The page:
Stone Flooring

Stone Flooring

Stone flooring materials is more elegant and luxurious than natural stone. The term “natural stone” refers to a variety of mountain-born mineral substances that stand in contrast to any synthetic or manufactured stone products. Common natural stone flooring includes slate, marble, limestone, travertine, granite, and sandstone—each of which has slightly different properties. It’s important to understand the characteristics of the type of stone flooring tile you are purchasing in order to determine whether it is proper for a specific location.

There are a number of general factors that you should consider.

Absorption Rating

The absorption rating refers to how porous a given material is. The more absorbent it is, the more susceptible the stone will be to stain. Absorbent stone can also be prone to cracking damage if it is subjected to freezing conditions. Natural stones vary greatly in their absorption rates, with sandstone being the most porous and granite the most impervious to water absorption. Absorption rates are classified according to the following terms:

  • Non-vitreous: This is the highest absorption level. In most cases, non-vitreous tiles should not be used in any damp environment.
  • Semi-vitreous: While these tiles are less absorbent, the more liquid they are exposed to, the more maintenance they will require.
  • Vitreous: This is the standard absorption level for flooring tiles and these materials are generally considered appropriate for most low- to mid-traffic indoor and outdoor applications.
  • Impervious: These materials are resistant to the absorption of liquids and thus will be easier to maintain. They are often used in high-traffic commercial applications.

In general, sandstone is the most porous natural stone material. Travertine, limestone, and slate have medium absorbency, while granite is relatively waterproof. Polished materials also absorb less water than honed or cleft surfaces.​

Grade

Some retailers use a grading system to rate the quality of materials. This can refer to the size, shape, and thickness of the tile, as well as the condition of its surface. Most grading systems have three levels of quality:

  • Grade 1 refers to high-quality, uniform materials.
  • Grade 2 consists of materials with minor defects, such as chips, scratches, or irregular surfaces.
  • Grade 3 materials have major flaws in size, shape, surface, or chipping, making them appropriate only as accent pieces, or in certain rustic decorative applications.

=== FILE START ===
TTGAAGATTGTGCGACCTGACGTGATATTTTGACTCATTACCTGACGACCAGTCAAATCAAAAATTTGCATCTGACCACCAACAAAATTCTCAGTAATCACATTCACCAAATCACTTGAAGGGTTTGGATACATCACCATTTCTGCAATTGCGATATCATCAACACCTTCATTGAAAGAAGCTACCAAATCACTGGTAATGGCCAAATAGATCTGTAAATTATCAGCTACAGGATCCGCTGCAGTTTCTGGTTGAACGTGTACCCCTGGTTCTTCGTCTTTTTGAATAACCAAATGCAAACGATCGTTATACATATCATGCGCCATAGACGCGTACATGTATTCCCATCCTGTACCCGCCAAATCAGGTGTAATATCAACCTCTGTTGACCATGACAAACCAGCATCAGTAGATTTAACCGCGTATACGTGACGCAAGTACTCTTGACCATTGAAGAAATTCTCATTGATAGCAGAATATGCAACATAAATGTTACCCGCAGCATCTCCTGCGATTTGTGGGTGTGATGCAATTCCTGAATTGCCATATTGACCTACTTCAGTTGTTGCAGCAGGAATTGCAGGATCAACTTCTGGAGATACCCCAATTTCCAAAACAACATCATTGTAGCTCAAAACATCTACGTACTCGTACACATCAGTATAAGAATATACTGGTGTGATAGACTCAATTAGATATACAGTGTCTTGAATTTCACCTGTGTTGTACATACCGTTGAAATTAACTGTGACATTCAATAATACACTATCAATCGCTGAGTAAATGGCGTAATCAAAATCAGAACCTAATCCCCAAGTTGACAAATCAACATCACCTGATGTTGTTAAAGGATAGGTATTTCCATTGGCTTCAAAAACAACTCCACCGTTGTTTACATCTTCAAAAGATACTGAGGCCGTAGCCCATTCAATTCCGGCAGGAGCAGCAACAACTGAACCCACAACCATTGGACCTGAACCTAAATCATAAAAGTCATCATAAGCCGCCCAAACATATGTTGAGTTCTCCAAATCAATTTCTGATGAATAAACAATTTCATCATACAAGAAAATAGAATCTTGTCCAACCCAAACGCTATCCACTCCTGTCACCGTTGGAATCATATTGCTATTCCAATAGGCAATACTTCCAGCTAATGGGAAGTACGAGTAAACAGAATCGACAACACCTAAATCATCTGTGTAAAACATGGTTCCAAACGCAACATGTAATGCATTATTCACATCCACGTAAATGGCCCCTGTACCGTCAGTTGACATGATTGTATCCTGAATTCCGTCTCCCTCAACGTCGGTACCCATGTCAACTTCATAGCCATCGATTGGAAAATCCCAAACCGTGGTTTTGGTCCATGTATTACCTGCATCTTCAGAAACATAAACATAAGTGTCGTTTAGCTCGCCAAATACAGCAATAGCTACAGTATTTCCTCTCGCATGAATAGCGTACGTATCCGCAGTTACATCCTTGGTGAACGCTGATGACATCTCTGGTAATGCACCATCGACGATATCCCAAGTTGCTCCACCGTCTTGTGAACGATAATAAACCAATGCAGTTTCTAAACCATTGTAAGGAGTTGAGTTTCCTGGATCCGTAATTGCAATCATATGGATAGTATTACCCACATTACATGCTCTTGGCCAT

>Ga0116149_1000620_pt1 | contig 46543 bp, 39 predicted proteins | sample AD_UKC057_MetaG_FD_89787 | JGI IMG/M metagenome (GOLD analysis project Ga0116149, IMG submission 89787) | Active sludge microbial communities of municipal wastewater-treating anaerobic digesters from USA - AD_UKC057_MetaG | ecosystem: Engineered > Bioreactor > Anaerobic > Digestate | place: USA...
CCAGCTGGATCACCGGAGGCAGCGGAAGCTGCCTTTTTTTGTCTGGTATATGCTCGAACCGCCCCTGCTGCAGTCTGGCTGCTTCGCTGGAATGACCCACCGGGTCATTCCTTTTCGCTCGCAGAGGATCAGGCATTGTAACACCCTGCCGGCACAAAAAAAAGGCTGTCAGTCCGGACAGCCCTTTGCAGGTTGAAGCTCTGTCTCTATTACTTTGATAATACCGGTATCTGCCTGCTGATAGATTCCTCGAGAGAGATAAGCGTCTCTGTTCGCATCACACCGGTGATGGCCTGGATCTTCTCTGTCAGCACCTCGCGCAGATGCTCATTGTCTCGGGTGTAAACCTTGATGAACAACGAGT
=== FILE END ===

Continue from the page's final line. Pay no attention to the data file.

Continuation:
Coefficient of Friction

This measures how slippery various materials are. The higher the coefficient, the more traction a tile will have. This number is especially important in moist environments such as bathrooms and kitchens, as well as high-traffic commercial areas. The Americans with Disabilities Act requires that flooring material has a minimum of a .6 dryness coefficient.

Indoor vs. Outdoor Rating

Some natural stone flooring materials are more suited to outdoor applications than others. Many of the factors above will determine whether a material should be used in an open air environment. Non-vitreous materials will be subject to staining through dirt and acid rain, as well as cracking when absorbed materials freeze and expand. Stones which have a low coefficient of friction will also pose a slipping hazard during rain and snow storms.

Oxidation

Natural stone materials are formed beneath the earth over millions of years, and often contain a variety of disparate elements. Sometimes iron is present in these materials, which can manifest as bright red and amber hues in the surface of the stone. The problem in an outdoor environment is that those traces of iron can oxidize, a process more commonly known as rusting. This can cause the entire tile to degenerate over time.​

 

The Brands You Know. The Styles You Want. The Quality You Can Trust.

Berber Carpet

TRAVERTINE FLOORING

Berber Carpet’s look is unmistakable: a low profile, thick loops of yarn, flecks of color, and a hearty feel. People love Berber for its casual style and comfort. Plus, it is designed to work well in higher traffic rooms.

Commercial Carpet

GRANITE FLOORING

Commercial carpet falls into one of two groups: it’s either broadloom, wall-to-wall carpet, or it’s a mosaic of patterned carpet tiles. Ideal in settings with daily foot traffic, commercial-grade carpet is designed .

Frieze Carpet

MARBLE FLOORING

Frieze Carpet is distinguished by its twisted fibers and “shaggy” look. Its texture offers the added benefit of helping conceal dirt. Frieze Carpet can be uniformly colored, contain flecks of color.

Berber Carpet

SLATE FLOORING

Berber Carpet’s look is unmistakable: a low profile, thick loops of yarn, flecks of color, and a hearty feel. People love Berber for its casual style and comfort. Plus, it is designed to work well in higher traffic rooms.

Commercial Carpet

LIMESTONE FLOORING

Commercial carpet falls into one of two groups: it’s either broadloom, wall-to-wall carpet, or it’s a mosaic of patterned carpet tiles. Ideal in settings with daily foot traffic, commercial-grade carpet is designed .

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